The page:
kids and parents playing on swing set

As any parent with more than one kid knows, the idea of children starting out as a “blank slate” is . . . how should I put this? . . .just plain wrong.

by Tyler Jacobson

One of your kids may be outgoing, bold and even reckless, pursuing adventures that leave you shaking your head in admiration and occasionally gasping in fear. Another child may be more cautious, taking time to warm up to new people, ideas and situations.

When your risk-averse child is at the playground, they may choose to watch other children play rather than join in. Your cautious child may also:

  •  Take longer to adjust to preschool, kindergarten or the start of a new school year
  • Be apprehensive about sleepovers, summer camp and field trips
  •  Be startled by loud sounds like shouting, sirens or thunder
  • Worry about exams and recitals
  •  Develop a strong aversion after a single unpleasant experience. For instance, they may
    fear all dogs after encountering one aggressive pooch.

The Stigma Of The Cautious Child

Your cautious child may fear jungle gyms, roller coasters, and water slides. They may even be uncomfortable with challenging activities that pose no physical danger, like learning a new board game.

Parents tend to view a child’s reluctance to engage as holding them back. We may also be embarrassed our child is acting differently from other kids. A mom might fear being judged her for her daughter’s epic tantrum, while a dad worries his anxious son will be viewed as “a sissy.”

Your Child’s Caution Is A Temperament

It’s important to understand that there’s nothing wrong with being “slow to warm up.” Behaviorists have identified it as an inborn temperament that affects 20 percent of the population.

Elaine Aron, the author of “The Highly Sensitive Child,” says cautious children are more attuned to sensory information, from sights, smells and sounds to the way other people are feeling. This sensory bombardment makes them easily stimulated and prone to meltdowns.

Psychologist Jerome Kagen calls this temperament behavioral inhibition and says it stems from an overactive fear system, where the brain is unusually prone to interpret the unfamiliar as a threat.

Once you accept that caution is inborn, you can better parent your sensitive child. This includes giving your kid plenty of downtime to process and recover from sensory overload. It also involves recognizing the gifts of sensitivity, including enhanced:

  • Empathy
  •  Conscientiousness
  • Creativity

One more thought. Just because your child shies from activities you once loved doesn’t mean
they’re unhappy.

Your cautious son may be positively invigorated by art, music and the smell of bread baking. Your sensitive daughter may not be lonely while playing alone at the park. Instead, she may derive enjoyment from her private thoughts and the feel of sand slipping through her fingers.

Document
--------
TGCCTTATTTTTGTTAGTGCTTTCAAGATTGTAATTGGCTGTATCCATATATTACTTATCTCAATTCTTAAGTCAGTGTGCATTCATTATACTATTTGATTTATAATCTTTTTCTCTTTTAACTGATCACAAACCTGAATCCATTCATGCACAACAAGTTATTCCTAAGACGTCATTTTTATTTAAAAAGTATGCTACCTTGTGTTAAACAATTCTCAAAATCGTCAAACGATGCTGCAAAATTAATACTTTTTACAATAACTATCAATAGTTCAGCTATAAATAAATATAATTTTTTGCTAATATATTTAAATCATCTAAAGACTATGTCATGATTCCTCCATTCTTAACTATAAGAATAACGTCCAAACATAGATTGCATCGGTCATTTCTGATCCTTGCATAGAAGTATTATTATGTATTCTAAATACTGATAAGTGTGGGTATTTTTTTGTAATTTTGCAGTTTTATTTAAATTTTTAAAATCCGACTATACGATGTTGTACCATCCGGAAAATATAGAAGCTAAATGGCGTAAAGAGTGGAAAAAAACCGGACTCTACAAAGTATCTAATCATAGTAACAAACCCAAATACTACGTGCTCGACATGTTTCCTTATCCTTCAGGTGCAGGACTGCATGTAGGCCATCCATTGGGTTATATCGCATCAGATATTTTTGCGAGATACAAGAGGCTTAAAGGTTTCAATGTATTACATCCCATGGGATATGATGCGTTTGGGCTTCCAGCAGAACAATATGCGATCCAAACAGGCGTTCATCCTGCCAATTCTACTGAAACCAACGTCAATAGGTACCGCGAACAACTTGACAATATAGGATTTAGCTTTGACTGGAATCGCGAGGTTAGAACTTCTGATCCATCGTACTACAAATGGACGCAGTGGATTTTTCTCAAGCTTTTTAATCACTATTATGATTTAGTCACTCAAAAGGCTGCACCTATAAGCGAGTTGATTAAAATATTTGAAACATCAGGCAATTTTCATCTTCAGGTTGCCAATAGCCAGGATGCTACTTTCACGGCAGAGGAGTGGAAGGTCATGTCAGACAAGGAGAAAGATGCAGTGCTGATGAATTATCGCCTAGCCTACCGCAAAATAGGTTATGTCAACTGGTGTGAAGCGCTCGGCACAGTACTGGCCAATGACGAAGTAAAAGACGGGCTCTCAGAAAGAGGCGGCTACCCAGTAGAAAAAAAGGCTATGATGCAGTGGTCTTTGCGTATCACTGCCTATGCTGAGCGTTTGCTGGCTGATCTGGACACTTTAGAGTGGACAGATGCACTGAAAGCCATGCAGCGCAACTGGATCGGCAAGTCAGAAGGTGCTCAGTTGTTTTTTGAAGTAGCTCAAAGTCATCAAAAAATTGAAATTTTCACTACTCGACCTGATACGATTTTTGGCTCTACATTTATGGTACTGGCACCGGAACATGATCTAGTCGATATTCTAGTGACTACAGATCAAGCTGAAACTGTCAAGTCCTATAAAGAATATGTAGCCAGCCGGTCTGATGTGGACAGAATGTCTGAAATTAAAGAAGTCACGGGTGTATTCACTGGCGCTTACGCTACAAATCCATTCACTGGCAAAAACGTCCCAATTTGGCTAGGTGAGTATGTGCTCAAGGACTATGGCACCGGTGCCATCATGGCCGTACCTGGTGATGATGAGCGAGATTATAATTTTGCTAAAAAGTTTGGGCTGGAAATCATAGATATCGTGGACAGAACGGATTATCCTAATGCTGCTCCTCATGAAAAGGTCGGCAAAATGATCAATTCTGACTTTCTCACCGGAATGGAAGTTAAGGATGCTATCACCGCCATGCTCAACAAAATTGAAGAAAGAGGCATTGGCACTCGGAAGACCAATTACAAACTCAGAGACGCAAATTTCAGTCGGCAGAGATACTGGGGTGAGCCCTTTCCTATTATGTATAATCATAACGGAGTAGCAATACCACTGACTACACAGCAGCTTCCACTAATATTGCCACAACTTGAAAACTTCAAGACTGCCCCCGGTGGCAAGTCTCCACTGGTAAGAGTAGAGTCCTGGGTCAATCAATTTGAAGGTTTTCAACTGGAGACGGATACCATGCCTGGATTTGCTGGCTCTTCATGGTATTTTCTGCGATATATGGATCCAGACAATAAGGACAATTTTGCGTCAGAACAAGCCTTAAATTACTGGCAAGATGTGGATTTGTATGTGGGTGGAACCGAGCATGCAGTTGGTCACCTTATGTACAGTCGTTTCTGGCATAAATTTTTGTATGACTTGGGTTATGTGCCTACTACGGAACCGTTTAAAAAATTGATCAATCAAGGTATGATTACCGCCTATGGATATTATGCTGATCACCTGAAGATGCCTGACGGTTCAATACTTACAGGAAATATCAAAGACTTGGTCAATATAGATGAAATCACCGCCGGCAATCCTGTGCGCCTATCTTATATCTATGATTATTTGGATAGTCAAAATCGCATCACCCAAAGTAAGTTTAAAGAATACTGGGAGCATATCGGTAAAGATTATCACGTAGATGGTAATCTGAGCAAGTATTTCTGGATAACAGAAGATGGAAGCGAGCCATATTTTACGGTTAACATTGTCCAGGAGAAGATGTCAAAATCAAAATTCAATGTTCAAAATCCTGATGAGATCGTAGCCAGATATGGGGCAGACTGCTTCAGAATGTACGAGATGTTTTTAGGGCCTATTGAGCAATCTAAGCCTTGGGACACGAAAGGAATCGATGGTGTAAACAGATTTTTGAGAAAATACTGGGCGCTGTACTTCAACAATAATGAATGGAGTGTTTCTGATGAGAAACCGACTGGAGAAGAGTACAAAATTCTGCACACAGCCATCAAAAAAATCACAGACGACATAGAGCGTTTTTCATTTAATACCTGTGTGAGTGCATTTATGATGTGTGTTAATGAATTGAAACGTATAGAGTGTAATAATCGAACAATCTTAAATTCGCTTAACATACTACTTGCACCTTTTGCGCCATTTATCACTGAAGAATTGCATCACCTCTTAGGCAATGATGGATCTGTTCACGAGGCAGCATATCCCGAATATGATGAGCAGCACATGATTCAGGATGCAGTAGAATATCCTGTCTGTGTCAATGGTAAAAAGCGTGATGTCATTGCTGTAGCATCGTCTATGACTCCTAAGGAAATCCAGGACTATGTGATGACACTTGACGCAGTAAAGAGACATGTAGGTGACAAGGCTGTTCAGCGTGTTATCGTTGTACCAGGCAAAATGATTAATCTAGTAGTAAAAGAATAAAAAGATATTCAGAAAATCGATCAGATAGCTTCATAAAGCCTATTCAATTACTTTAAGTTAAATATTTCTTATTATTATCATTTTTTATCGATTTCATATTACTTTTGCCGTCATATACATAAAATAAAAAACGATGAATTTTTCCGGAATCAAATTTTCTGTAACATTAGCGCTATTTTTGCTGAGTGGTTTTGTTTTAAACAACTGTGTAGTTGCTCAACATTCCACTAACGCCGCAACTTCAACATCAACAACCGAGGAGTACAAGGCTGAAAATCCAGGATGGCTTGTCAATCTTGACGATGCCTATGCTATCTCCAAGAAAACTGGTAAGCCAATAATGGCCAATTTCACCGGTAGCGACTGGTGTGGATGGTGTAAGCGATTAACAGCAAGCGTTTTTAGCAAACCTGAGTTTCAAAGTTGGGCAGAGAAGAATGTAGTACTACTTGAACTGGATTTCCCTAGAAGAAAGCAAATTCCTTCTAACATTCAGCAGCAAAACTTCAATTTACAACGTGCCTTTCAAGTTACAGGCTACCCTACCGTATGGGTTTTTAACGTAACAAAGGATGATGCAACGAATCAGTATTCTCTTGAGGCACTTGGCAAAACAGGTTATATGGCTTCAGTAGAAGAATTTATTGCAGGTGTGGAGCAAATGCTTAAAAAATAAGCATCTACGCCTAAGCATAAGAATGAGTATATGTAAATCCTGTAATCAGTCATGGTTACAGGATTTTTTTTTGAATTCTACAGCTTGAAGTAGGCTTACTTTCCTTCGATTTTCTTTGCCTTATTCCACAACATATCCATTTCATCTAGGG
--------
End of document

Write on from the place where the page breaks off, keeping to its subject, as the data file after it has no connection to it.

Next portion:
Helping Your Cautious Child Grow

It’s important to validate your cautious child, letting them know all their emotions are acceptable. It’s a matter of learning to deal with them constructively. Acknowledge your child’s apprehensions rather than mocking them or growing impatient. You
might say, “You’re afraid to climb to the top of the slide because you might fall.” Having recognized their concerns, you can mitigate them.

You can share information like, “We‘ve been at this park many times and have never seen a kid fall off the slide,” or offer support, promising to catch your child at the bottom of the slide.

Helping your cautious child thrive means taking baby steps.

If your kid is nervous about swim lessons, have them watch a session before forcing them to dive in. Next, make small moves like having them dip their feet in the pool. This gradual familiarization will pay off when you see your kid happily splashing in the pool. Don’t forget to praise your child’s successes. Say, “I’m proud of you. You were afraid to go in the water, but you did it anyway!”

Finally, don’t be afraid to occasionally “let it slide.” It’s okay to refrain from pushing your child out of their comfort zone from time to time. Pick your battles, and let your kids be who they are. If you are a mom or dad who’s bewildered by the fearful nature of your child, welcome to the club. Having a cautious child serves to underscore an important truth: parenting is never a one-
size-fits-all proposition.

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Tyler Jacobson

As a father of three, Tyler Jacobson lends his parenting experiences for the learning benefit of parents everywhere. For years he has researched and writes for Liahona Academy and other organizations that help troubled boys, focusing on topics surrounding social media use, teenage education, serious addiction issues, mental and behavioral disorders, and abnormal teenage stress. Follow Tyler on: Twitter | LinkedIn
https://imgsub.familiesonlinemagazine.com/uploads/2019/01/How-To-Help-Cautious-Kids-Take-Risks-Try-New-Things.jpghttps://imgsub.familiesonlinemagazine.com/uploads/2019/01/How-To-Help-Cautious-Kids-Take-Risks-Try-New-Things-150x150.jpgTyler JacobsonParenting AdviceElementary School Age Children,Parenting,Parenting ToddlersAs any parent with more than one kid knows, the idea of children starting out as a “blank slate” is . . . how should I put this? . . .just plain wrong. by Tyler Jacobson One of your kids may be outgoing, bold and even reckless, pursuing adventures that leave you shaking...Parenting Advice| Family Fun Activities for Kids